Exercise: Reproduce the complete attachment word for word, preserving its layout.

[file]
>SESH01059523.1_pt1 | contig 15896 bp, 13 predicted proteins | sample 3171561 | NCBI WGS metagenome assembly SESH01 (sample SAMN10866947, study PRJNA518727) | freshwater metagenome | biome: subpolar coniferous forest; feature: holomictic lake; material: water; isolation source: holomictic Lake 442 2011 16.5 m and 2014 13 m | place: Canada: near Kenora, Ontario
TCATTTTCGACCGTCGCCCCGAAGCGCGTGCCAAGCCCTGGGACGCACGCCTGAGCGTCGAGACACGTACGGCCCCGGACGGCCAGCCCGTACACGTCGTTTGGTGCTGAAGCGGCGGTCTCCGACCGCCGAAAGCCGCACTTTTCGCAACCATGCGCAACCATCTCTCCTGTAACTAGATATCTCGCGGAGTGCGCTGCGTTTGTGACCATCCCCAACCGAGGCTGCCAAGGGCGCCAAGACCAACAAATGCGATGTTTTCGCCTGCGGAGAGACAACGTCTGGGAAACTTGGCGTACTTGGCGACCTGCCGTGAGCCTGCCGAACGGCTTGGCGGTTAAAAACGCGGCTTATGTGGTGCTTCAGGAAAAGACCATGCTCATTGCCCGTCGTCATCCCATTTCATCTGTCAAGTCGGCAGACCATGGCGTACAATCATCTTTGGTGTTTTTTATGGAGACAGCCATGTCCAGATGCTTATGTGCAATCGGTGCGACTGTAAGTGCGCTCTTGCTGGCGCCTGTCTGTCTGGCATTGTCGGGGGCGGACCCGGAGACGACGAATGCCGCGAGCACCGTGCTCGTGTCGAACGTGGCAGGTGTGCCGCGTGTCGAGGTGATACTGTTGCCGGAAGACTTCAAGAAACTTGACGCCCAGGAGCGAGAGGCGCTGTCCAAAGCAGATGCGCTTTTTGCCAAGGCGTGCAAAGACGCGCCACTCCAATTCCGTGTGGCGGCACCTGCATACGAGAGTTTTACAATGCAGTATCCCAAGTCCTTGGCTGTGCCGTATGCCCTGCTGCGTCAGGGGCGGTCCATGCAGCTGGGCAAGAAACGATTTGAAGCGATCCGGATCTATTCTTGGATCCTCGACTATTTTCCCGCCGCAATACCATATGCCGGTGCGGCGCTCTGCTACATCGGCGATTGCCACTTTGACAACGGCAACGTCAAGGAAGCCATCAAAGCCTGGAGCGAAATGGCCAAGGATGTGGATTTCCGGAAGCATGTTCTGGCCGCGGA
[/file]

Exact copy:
>SESH01059523.1_pt1 | contig 15896 bp, 13 predicted proteins | sample 3171561 | NCBI WGS metagenome assembly SESH01 (sample SAMN10866947, study PRJNA518727) | freshwater metagenome | biome: subpolar coniferous forest; feature: holomictic lake; material: water; isolation source: holomictic Lake 442 2011 16.5 m and 2014 13 m | place: Canada: near Kenora, Ontario
TCATTTTCGACCGTCGCCCCGAAGCGCGTGCCAAGCCCTGGGACGCACGCCTGAGCGTCGAGACACGTACGGCCCCGGACGGCCAGCCCGTACACGTCGTTTGGTGCTGAAGCGGCGGTCTCCGACCGCCGAAAGCCGCACTTTTCGCAACCATGCGCAACCATCTCTCCTGTAACTAGATATCTCGCGGAGTGCGCTGCGTTTGTGACCATCCCCAACCGAGGCTGCCAAGGGCGCCAAGACCAACAAATGCGATGTTTTCGCCTGCGGAGAGACAACGTCTGGGAAACTTGGCGTACTTGGCGACCTGCCGTGAGCCTGCCGAACGGCTTGGCGGTTAAAAACGCGGCTTATGTGGTGCTTCAGGAAAAGACCATGCTCATTGCCCGTCGTCATCCCATTTCATCTGTCAAGTCGGCAGACCATGGCGTACAATCATCTTTGGTGTTTTTTATGGAGACAGCCATGTCCAGATGCTTATGTGCAATCGGTGCGACTGTAAGTGCGCTCTTGCTGGCGCCTGTCTGTCTGGCATTGTCGGGGGCGGACCCGGAGACGACGAATGCCGCGAGCACCGTGCTCGTGTCGAACGTGGCAGGTGTGCCGCGTGTCGAGGTGATACTGTTGCCGGAAGACTTCAAGAAACTTGACGCCCAGGAGCGAGAGGCGCTGTCCAAAGCAGATGCGCTTTTTGCCAAGGCGTGCAAAGACGCGCCACTCCAATTCCGTGTGGCGGCACCTGCATACGAGAGTTTTACAATGCAGTATCCCAAGTCCTTGGCTGTGCCGTATGCCCTGCTGCGTCAGGGGCGGTCCATGCAGCTGGGCAAGAAACGATTTGAAGCGATCCGGATCTATTCTTGGATCCTCGACTATTTTCCCGCCGCAATACCATATGCCGGTGCGGCGCTCTGCTACATCGGCGATTGCCACTTTGACAACGGCAACGTCAAGGAAGCCATCAAAGCCTGGAGCGAAATGGCCAAGGATGTGGATTTCCGGAAGCATGTTCTGGCCGCGGA